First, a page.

scale of small firms, outsourcing is not a good option –
simplification and automation are better choices. Moreover, the cost
of managing offshore vendors could be prohibitive and the skills for
doing are generally not existent in most small companies."
Beyond that, in order to successfully outsource, you have to be
prepared to let go of control to an extent most small business
managers just can’t handle. "Are you emotionally ready to turn the
whole package over to someone else?" Iyer asks. "That is where the
real savings would come."
As an example, Iyer himself could have saved money and aggravation by
outsourcing his entire website, including the hosting, to India. Yet
he just couldn’t bring himself to turn over the hosting of
www.argea.com. Why? "It just didn’t feel right not to have it here."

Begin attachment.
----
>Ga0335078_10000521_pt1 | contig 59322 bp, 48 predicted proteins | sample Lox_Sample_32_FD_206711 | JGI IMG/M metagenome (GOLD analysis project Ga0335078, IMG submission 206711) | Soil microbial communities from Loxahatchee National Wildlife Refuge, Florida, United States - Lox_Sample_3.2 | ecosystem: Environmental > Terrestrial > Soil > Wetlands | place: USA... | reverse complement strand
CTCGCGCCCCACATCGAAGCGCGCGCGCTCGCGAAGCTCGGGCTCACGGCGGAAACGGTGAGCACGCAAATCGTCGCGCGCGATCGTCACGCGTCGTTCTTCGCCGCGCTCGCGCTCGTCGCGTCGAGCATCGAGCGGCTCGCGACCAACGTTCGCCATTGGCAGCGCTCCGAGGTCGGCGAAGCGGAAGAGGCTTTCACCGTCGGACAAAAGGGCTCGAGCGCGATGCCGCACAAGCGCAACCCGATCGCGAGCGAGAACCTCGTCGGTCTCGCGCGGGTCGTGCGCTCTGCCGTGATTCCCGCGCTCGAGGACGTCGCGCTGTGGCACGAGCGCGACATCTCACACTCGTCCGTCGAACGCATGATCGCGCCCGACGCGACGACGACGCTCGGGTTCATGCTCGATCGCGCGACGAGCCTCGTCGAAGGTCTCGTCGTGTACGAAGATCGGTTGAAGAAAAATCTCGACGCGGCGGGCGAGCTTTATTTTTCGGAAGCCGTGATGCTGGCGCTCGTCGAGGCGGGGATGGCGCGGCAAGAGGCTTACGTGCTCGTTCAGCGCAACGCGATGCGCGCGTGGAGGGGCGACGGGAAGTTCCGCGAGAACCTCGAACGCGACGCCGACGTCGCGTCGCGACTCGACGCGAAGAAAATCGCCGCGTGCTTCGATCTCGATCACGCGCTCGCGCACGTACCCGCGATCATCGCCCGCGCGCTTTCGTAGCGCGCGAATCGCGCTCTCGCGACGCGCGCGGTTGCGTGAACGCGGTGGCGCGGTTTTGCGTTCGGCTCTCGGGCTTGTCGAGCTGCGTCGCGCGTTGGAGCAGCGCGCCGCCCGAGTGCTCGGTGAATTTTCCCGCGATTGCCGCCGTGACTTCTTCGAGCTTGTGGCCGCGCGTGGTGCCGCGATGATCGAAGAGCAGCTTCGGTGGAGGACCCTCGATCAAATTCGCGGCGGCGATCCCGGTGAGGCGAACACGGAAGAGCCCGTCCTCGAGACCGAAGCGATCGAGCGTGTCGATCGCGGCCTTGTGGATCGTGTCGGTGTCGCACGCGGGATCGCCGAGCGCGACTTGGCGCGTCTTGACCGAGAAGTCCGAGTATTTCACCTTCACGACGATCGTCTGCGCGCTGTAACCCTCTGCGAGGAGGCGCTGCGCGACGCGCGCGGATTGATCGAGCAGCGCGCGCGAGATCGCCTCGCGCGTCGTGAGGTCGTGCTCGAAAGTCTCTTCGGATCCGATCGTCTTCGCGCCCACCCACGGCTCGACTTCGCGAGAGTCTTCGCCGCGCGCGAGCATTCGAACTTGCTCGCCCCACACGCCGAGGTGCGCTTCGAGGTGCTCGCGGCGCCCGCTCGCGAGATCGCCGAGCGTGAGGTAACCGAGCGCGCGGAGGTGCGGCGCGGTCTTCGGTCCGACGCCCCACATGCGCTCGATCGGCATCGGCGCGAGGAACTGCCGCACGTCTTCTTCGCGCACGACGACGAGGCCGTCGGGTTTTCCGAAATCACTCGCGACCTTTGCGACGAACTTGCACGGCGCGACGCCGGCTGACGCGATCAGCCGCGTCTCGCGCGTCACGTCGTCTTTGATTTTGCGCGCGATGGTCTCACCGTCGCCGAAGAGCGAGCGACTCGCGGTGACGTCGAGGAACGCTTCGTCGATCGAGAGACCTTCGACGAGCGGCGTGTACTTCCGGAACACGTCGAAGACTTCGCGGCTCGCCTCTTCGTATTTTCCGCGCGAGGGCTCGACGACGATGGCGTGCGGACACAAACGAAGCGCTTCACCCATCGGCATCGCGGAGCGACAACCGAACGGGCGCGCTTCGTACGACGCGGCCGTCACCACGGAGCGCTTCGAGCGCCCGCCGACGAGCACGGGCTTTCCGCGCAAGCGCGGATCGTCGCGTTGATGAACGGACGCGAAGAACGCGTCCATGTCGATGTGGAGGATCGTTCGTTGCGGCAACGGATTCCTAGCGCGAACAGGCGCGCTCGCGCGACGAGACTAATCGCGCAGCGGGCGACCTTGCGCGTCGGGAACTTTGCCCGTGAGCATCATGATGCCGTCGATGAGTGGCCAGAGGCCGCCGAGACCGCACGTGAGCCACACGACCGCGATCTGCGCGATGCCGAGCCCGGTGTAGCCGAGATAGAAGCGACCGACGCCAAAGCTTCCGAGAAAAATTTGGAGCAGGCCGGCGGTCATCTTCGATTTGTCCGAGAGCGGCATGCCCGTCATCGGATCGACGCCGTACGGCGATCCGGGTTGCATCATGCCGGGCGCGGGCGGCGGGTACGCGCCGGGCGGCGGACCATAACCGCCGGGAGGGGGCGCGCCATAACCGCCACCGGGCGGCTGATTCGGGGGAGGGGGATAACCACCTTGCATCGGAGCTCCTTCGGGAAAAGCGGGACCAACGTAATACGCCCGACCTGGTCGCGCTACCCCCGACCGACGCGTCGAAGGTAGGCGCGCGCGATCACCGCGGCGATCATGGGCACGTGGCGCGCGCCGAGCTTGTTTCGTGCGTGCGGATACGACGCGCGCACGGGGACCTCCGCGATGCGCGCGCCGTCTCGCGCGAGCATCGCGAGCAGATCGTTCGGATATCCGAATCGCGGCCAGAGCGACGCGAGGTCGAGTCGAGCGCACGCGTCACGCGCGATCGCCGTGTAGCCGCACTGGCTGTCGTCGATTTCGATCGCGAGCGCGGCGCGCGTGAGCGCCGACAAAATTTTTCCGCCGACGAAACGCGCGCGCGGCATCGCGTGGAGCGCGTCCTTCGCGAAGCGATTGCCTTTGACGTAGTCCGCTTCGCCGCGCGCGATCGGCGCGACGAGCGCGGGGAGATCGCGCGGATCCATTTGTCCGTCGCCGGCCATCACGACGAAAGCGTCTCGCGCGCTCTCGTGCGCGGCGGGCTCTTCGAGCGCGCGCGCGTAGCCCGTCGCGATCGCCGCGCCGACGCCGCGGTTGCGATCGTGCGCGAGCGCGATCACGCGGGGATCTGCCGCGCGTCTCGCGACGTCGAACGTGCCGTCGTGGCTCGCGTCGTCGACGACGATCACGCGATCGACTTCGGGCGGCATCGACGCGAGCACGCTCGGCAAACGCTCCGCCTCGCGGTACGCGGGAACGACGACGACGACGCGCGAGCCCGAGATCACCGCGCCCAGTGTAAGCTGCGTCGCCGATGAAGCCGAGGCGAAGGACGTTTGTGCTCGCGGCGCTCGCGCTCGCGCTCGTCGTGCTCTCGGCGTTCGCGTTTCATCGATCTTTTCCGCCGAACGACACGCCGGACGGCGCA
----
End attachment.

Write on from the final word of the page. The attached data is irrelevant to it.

So he lets the company in Mumbai put the content together, but the
site is hosted in the United States.
So if you’re a small business, outsourcing is probably not for you.
But small businesses will be affected by outsourcing and globalization
in one important way, Iyer believes: the number of your competitors
may increase exponentially, and in many cases their costs are likely
to be way lower.
"In my view, small and midsized companies in the U.S. have to pay
attention to offshore competitors who can provide similar services for
a dramatically lower price," Iyer says. For instance, a company
located in Belarus, MoveYourWeb.com, advertises on
www.newjersey.craigslist.org and offers a full-time graphic/web
designer for $950 per month. Another craigslist advertiser, based in
Buenos Aires, has skilled office services for $6 per hour.
In the Princeton market, Epam Systems, with 50 workers on Lenox Drive,